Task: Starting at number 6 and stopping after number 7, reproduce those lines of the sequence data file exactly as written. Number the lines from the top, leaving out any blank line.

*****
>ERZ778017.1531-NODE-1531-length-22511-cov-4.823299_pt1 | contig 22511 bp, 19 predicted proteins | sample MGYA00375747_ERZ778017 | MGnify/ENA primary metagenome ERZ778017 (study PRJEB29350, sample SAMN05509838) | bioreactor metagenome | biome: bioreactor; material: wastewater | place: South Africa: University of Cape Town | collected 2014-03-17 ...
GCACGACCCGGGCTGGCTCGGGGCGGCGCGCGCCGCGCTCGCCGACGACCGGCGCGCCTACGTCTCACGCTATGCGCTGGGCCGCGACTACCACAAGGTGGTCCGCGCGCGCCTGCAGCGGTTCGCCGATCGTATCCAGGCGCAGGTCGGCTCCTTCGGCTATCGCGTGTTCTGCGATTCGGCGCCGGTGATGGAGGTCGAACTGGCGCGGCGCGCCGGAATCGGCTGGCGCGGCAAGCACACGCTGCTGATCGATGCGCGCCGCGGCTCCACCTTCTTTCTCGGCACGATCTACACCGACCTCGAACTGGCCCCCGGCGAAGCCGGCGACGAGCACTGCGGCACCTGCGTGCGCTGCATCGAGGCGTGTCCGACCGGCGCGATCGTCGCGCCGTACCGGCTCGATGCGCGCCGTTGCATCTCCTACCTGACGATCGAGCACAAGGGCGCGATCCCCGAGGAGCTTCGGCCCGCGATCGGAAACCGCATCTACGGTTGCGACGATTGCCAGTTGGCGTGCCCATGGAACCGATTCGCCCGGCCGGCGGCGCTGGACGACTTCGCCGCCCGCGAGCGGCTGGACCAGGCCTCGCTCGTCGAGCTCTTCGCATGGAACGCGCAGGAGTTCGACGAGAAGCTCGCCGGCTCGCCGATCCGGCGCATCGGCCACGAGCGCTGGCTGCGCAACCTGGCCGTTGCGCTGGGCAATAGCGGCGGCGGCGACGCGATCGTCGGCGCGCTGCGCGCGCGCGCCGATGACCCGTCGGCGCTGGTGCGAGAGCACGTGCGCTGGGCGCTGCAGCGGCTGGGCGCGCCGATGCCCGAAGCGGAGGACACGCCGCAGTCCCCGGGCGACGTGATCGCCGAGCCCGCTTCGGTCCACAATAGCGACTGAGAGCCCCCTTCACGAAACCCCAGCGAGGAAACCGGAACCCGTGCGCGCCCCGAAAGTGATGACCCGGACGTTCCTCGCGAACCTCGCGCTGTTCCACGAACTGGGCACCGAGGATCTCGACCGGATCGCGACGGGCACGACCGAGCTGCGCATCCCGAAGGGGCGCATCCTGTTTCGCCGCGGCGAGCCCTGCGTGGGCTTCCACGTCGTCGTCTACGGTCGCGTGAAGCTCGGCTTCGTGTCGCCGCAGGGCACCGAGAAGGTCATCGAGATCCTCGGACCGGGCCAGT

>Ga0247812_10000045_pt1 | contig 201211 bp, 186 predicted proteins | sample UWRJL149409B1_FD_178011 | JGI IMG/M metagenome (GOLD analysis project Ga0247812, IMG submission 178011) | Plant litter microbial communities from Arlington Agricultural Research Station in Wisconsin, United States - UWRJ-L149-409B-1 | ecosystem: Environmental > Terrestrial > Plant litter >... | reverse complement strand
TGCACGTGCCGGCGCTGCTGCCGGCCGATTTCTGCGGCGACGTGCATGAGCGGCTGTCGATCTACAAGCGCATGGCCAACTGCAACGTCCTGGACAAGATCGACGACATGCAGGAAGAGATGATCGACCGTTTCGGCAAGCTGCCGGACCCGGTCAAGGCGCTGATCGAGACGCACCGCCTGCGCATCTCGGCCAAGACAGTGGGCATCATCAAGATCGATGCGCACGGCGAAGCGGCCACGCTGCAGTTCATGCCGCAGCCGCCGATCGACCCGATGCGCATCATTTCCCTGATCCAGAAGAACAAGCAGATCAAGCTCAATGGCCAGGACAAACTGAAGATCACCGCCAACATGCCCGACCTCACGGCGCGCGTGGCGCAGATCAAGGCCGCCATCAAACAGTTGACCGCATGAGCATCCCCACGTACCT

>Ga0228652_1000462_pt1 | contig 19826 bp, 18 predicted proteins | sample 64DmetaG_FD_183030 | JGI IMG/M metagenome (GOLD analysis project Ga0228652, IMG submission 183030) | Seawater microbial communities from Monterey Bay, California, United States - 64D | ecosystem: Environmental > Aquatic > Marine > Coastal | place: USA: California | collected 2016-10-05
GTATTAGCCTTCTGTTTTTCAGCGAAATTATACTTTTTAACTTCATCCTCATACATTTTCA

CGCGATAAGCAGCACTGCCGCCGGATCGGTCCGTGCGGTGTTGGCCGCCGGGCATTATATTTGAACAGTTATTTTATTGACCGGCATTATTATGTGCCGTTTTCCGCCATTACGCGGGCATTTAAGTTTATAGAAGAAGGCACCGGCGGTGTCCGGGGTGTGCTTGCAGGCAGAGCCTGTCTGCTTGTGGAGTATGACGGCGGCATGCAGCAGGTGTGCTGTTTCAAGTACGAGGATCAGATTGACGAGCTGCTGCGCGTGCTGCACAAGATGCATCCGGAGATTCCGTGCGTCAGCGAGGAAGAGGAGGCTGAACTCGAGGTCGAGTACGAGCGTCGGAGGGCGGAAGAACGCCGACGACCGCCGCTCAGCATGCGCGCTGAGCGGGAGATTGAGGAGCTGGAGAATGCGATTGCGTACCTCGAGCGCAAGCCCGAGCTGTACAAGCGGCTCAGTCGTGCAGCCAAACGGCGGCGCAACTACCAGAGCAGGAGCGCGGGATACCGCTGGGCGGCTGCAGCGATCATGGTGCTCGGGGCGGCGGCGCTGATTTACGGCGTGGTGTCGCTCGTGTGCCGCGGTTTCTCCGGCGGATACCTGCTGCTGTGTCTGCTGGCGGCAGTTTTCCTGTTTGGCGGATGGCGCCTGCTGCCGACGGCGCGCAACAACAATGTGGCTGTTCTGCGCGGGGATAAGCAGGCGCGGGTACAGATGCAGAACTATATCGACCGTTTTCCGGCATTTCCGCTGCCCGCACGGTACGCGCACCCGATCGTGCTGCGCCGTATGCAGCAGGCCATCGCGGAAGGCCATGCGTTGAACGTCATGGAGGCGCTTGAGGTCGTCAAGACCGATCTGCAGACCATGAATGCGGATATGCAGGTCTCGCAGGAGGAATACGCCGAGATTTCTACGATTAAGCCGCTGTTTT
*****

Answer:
GTATTAGCCTTCTGTTTTTCAGCGAAATTATACTTTTTAACTTCATCCTCATACATTTTCA

CGCGATAAGCAGCACTGCCGCCGGATCGGTCCGTGCGGTGTTGGCCGCCGGGCATTATATTTGAACAGTTATTTTATTGACCGGCATTATTATGTGCCGTTTTCCGCCATTACGCGGGCATTTAAGTTTATAGAAGAAGGCACCGGCGGTGTCCGGGGTGTGCTTGCAGGCAGAGCCTGTCTGCTTGTGGAGTATGACGGCGGCATGCAGCAGGTGTGCTGTTTCAAGTACGAGGATCAGATTGACGAGCTGCTGCGCGTGCTGCACAAGATGCATCCGGAGATTCCGTGCGTCAGCGAGGAAGAGGAGGCTGAACTCGAGGTCGAGTACGAGCGTCGGAGGGCGGAAGAACGCCGACGACCGCCGCTCAGCATGCGCGCTGAGCGGGAGATTGAGGAGCTGGAGAATGCGATTGCGTACCTCGAGCGCAAGCCCGAGCTGTACAAGCGGCTCAGTCGTGCAGCCAAACGGCGGCGCAACTACCAGAGCAGGAGCGCGGGATACCGCTGGGCGGCTGCAGCGATCATGGTGCTCGGGGCGGCGGCGCTGATTTACGGCGTGGTGTCGCTCGTGTGCCGCGGTTTCTCCGGCGGATACCTGCTGCTGTGTCTGCTGGCGGCAGTTTTCCTGTTTGGCGGATGGCGCCTGCTGCCGACGGCGCGCAACAACAATGTGGCTGTTCTGCGCGGGGATAAGCAGGCGCGGGTACAGATGCAGAACTATATCGACCGTTTTCCGGCATTTCCGCTGCCCGCACGGTACGCGCACCCGATCGTGCTGCGCCGTATGCAGCAGGCCATCGCGGAAGGCCATGCGTTGAACGTCATGGAGGCGCTTGAGGTCGTCAAGACCGATCTGCAGACCATGAATGCGGATATGCAGGTCTCGCAGGAGGAATACGCCGAGATTTCTACGATTAAGCCGCTGTTTT